A Proteomic Characterization of Bordetella pertussis Clinical Isolates Associated with a California State Pertussis Outbreak.

Bordetella pertussis (Bp) is the etiologic agent of pertussis (whooping cough), a highly communicable infection. Although pertussis is vaccine preventable, in recent years there has been increased incidence, despite high vaccine coverage. Possible reasons for the rise in cases include the following: Bp strain adaptation, waning vaccine immunity, increased surveillance, and improved clinical diagnostics. A pertussis outbreak impacted California (USA) in 2010; children and preadolescents were the most affected but the burden of disease fell mainly on infants. To identify protein biomarkers associated with this pertussis outbreak, we report a whole cellular protein characterization of six Bp isolates plus the pertussis acellular vaccine strain Bp Tohama I (T), utilizing gel-free proteomics-based mass spectrometry (MS). MS/MS tryptic peptide detection and protein database searching combined with western blot analysis revealed three Bp isolates in this study had markedly reduced detection of pertactin (Prn), a subunit of pertussis acellular vaccines. Additionally, antibody affinity capture technologies were implemented using anti-Bp T rabbit polyclonal antisera and whole cellular proteins to identify putative immunogens. Proteome profiling could shed light on pathogenesis and potentially lay the foundation for reduced infection transmission strategies and improved clinical diagnostics.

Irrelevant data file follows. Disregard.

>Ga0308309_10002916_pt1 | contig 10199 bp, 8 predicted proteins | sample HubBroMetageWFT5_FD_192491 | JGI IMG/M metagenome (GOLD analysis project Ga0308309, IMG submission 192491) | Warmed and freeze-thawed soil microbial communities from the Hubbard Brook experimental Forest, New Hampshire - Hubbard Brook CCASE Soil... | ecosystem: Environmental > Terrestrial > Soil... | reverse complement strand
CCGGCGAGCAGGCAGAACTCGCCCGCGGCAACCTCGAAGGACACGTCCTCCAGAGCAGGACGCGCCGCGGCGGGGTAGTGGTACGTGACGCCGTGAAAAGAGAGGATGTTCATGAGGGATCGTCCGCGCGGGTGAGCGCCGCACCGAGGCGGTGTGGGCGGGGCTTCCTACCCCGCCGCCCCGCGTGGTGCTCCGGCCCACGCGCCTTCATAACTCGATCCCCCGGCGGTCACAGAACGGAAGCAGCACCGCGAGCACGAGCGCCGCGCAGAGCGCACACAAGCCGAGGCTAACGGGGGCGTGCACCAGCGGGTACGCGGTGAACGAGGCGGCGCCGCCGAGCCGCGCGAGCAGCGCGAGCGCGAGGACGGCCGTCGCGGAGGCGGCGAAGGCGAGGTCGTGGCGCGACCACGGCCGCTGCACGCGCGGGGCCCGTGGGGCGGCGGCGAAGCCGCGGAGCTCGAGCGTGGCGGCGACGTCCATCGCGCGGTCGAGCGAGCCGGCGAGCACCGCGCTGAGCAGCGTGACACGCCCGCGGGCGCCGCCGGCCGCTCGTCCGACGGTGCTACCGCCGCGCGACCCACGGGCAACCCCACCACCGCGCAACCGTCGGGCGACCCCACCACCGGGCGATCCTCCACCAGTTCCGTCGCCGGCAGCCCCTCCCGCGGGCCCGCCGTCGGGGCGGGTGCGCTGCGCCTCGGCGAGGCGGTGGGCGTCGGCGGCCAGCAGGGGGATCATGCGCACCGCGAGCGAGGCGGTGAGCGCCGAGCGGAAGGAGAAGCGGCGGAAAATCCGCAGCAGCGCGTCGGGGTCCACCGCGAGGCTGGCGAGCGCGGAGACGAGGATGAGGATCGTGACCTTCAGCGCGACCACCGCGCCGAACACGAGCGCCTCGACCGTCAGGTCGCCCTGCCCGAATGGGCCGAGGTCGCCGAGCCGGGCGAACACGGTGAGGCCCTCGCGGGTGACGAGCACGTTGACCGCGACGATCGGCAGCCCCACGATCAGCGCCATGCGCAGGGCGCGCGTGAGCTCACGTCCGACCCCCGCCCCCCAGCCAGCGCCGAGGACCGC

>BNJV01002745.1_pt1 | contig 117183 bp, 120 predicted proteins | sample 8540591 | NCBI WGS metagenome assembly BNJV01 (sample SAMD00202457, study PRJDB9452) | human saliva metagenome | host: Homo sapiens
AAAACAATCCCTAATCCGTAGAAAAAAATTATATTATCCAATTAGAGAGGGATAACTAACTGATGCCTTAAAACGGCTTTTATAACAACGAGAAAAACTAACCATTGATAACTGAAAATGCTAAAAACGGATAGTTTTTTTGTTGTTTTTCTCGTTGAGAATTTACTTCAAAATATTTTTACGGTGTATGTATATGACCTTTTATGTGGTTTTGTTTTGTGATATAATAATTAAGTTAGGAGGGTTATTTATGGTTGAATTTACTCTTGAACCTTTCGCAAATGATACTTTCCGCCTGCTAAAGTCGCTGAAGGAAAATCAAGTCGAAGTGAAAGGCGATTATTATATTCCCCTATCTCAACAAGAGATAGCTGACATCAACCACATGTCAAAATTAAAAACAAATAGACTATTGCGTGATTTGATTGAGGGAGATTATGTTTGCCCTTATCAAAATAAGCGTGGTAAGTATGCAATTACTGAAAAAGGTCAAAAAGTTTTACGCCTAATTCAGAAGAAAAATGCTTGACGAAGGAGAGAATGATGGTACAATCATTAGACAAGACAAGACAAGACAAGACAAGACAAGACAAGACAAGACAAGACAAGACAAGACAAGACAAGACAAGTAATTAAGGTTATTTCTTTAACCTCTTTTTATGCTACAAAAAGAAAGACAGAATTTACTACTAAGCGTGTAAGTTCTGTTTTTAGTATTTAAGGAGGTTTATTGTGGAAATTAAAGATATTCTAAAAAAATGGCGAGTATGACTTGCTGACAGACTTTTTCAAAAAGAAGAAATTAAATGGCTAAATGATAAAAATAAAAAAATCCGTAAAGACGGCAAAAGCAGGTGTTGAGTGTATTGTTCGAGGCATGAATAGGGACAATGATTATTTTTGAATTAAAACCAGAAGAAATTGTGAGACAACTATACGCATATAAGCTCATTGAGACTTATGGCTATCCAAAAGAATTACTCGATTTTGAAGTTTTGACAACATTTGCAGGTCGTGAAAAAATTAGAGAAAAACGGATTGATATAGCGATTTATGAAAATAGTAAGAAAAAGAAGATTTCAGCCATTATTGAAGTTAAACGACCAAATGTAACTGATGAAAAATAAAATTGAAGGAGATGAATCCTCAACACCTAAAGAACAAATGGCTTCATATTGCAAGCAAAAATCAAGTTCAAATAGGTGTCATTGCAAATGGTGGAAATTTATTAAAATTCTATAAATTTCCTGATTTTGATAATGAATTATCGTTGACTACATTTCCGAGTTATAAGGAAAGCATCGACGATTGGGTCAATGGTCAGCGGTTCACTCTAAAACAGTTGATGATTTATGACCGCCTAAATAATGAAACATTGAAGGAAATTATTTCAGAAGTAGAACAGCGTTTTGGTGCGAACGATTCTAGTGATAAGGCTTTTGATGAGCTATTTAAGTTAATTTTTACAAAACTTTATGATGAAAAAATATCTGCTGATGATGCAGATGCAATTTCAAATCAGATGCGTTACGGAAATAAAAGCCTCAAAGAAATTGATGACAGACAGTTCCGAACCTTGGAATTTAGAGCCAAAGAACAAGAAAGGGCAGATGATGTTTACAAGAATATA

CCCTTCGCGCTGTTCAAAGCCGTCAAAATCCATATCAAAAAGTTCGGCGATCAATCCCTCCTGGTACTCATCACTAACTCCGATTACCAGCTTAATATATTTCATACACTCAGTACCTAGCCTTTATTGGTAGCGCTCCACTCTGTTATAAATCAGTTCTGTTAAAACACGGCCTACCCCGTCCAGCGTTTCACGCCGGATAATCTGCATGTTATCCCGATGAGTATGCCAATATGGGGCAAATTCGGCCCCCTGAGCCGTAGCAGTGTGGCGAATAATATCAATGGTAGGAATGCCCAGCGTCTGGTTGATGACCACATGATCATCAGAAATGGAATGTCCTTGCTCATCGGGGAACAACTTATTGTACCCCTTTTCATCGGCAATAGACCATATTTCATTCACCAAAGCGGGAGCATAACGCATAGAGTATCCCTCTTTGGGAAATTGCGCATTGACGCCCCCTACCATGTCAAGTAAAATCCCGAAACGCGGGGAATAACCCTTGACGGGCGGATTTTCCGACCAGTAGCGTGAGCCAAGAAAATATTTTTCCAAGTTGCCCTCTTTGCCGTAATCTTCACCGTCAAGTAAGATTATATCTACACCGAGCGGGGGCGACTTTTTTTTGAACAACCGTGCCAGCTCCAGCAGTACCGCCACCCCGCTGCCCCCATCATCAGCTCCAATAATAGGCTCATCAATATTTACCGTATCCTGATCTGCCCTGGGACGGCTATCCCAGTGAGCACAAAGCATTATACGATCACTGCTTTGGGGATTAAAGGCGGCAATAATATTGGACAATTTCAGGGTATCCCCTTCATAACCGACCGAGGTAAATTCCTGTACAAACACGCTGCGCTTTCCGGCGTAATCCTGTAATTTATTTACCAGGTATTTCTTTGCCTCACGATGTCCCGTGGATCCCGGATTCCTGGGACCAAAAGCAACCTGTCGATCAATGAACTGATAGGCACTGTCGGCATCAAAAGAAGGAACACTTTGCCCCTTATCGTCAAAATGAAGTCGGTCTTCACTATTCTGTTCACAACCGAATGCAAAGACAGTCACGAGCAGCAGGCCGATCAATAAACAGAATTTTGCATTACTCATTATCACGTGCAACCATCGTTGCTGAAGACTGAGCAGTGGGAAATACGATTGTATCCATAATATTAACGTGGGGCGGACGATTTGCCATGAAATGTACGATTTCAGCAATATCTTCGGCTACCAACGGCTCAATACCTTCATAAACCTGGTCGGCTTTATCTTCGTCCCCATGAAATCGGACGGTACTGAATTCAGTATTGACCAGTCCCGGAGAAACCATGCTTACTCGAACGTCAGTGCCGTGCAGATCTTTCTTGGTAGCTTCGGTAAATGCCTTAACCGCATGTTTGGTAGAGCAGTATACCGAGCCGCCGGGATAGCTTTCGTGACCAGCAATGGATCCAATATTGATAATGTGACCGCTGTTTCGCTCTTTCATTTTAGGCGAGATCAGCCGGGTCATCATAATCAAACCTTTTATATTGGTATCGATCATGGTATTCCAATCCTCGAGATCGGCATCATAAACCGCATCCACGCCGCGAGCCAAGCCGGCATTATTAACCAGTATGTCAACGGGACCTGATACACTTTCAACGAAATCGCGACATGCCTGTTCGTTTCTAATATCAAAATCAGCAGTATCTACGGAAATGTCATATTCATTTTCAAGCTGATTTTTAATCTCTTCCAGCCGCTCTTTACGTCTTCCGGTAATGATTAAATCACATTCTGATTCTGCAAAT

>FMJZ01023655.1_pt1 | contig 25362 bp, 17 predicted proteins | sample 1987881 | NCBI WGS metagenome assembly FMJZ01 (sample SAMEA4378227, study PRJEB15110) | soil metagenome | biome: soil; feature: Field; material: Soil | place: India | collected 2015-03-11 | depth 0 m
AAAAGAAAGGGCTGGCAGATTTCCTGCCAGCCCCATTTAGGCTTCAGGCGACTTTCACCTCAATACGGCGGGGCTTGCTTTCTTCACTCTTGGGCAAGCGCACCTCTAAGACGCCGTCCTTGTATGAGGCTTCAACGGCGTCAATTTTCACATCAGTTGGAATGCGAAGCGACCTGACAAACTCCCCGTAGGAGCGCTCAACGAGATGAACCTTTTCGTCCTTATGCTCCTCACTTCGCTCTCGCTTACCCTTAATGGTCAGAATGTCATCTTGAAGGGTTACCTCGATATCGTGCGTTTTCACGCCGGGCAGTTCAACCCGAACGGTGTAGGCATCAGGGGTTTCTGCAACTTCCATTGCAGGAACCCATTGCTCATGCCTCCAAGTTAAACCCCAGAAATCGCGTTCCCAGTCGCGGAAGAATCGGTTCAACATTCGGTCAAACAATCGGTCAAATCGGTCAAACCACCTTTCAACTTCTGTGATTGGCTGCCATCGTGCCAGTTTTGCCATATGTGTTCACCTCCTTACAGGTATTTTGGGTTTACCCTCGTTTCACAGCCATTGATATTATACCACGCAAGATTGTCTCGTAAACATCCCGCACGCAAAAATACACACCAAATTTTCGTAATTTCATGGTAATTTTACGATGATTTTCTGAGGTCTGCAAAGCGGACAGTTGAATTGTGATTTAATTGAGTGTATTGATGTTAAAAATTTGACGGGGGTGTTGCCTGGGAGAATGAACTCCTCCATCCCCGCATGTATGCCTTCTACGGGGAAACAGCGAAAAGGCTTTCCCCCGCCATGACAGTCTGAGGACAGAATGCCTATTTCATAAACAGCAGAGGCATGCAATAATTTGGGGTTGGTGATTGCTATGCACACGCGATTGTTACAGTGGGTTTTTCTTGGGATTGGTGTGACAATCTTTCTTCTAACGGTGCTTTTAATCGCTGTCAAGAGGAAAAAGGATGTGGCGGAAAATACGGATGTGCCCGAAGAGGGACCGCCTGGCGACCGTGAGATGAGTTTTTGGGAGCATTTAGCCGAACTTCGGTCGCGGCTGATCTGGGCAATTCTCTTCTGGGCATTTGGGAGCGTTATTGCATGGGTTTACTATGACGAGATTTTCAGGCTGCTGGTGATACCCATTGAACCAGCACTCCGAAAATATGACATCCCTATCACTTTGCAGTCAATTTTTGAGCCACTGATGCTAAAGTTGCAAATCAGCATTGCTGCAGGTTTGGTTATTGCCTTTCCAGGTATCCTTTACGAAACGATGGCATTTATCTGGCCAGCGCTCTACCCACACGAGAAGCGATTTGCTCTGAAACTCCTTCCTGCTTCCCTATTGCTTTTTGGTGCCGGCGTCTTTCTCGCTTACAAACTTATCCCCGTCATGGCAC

Authors:Williamson YM1, Moura H1, Whitmon J2, Woolfitt AR1, Schieltz DM1, Rees JC1, Guo S3, Kirkham H3, Bouck D4, Ades EW2, Tondella ML2, Carlone GM2, Sampson JS2, Barr JR1.
Journal:Int J Proteomics. 2015
Link:http://www.ncbi.nlm.nih.gov/pubmed/26090226